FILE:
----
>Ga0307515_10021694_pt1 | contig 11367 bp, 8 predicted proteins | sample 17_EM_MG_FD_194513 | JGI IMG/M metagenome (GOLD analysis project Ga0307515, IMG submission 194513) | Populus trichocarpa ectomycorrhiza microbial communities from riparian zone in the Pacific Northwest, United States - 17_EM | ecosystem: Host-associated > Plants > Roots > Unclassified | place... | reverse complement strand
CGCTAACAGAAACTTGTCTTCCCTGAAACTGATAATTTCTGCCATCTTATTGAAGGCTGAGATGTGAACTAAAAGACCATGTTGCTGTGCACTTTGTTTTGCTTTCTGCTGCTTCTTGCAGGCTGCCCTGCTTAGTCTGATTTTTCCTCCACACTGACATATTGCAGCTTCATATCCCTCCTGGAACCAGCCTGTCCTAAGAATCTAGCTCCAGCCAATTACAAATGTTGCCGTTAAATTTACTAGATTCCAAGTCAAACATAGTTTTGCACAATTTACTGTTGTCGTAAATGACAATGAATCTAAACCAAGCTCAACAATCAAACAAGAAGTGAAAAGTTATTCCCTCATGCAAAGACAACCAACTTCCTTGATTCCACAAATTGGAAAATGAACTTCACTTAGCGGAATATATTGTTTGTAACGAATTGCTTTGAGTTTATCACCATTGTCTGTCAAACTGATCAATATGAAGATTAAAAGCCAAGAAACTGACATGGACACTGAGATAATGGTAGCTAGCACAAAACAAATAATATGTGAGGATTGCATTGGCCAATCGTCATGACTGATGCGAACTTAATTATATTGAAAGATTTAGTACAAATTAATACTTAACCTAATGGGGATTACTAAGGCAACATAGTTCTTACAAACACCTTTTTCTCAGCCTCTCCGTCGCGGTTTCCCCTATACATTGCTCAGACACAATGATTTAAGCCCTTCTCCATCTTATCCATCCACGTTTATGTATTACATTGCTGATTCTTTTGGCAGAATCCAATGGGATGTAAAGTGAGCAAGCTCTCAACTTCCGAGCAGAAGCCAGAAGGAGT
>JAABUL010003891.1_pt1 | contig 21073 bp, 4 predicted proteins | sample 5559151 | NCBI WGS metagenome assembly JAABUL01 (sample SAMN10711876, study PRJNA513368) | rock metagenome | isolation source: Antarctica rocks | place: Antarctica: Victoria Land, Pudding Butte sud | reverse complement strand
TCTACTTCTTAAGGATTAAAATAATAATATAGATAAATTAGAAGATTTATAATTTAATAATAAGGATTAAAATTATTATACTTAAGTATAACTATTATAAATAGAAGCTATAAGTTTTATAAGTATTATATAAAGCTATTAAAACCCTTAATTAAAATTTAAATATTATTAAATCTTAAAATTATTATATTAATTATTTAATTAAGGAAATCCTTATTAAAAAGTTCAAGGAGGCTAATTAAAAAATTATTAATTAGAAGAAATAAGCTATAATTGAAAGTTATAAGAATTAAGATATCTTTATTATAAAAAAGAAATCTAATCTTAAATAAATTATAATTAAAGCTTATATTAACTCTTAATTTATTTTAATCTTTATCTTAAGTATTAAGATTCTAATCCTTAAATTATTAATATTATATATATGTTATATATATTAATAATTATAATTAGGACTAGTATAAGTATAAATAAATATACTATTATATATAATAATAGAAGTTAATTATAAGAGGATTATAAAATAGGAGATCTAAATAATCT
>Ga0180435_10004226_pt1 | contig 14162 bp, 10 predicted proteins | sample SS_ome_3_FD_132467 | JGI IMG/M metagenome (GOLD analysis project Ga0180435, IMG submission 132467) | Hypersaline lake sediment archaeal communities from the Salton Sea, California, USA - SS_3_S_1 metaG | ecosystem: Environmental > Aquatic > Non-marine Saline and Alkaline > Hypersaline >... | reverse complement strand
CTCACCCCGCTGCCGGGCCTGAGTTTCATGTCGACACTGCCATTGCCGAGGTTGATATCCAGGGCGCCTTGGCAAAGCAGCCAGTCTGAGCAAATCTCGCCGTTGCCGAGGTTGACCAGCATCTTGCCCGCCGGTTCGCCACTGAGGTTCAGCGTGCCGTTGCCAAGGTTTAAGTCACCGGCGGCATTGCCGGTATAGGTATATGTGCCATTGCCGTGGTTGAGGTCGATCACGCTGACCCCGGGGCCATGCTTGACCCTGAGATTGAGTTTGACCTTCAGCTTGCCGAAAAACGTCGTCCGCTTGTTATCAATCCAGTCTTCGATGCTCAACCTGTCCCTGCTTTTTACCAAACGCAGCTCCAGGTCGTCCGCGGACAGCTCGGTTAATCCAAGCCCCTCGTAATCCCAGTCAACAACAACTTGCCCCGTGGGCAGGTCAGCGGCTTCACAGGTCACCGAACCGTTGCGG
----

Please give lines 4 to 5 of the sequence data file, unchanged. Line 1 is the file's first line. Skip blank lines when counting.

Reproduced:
TCTACTTCTTAAGGATTAAAATAATAATATAGATAAATTAGAAGATTTATAATTTAATAATAAGGATTAAAATTATTATACTTAAGTATAACTATTATAAATAGAAGCTATAAGTTTTATAAGTATTATATAAAGCTATTAAAACCCTTAATTAAAATTTAAATATTATTAAATCTTAAAATTATTATATTAATTATTTAATTAAGGAAATCCTTATTAAAAAGTTCAAGGAGGCTAATTAAAAAATTATTAATTAGAAGAAATAAGCTATAATTGAAAGTTATAAGAATTAAGATATCTTTATTATAAAAAAGAAATCTAATCTTAAATAAATTATAATTAAAGCTTATATTAACTCTTAATTTATTTTAATCTTTATCTTAAGTATTAAGATTCTAATCCTTAAATTATTAATATTATATATATGTTATATATATTAATAATTATAATTAGGACTAGTATAAGTATAAATAAATATACTATTATATATAATAATAGAAGTTAATTATAAGAGGATTATAAAATAGGAGATCTAAATAATCT
>Ga0180435_10004226_pt1 | contig 14162 bp, 10 predicted proteins | sample SS_ome_3_FD_132467 | JGI IMG/M metagenome (GOLD analysis project Ga0180435, IMG submission 132467) | Hypersaline lake sediment archaeal communities from the Salton Sea, California, USA - SS_3_S_1 metaG | ecosystem: Environmental > Aquatic > Non-marine Saline and Alkaline > Hypersaline >... | reverse complement strand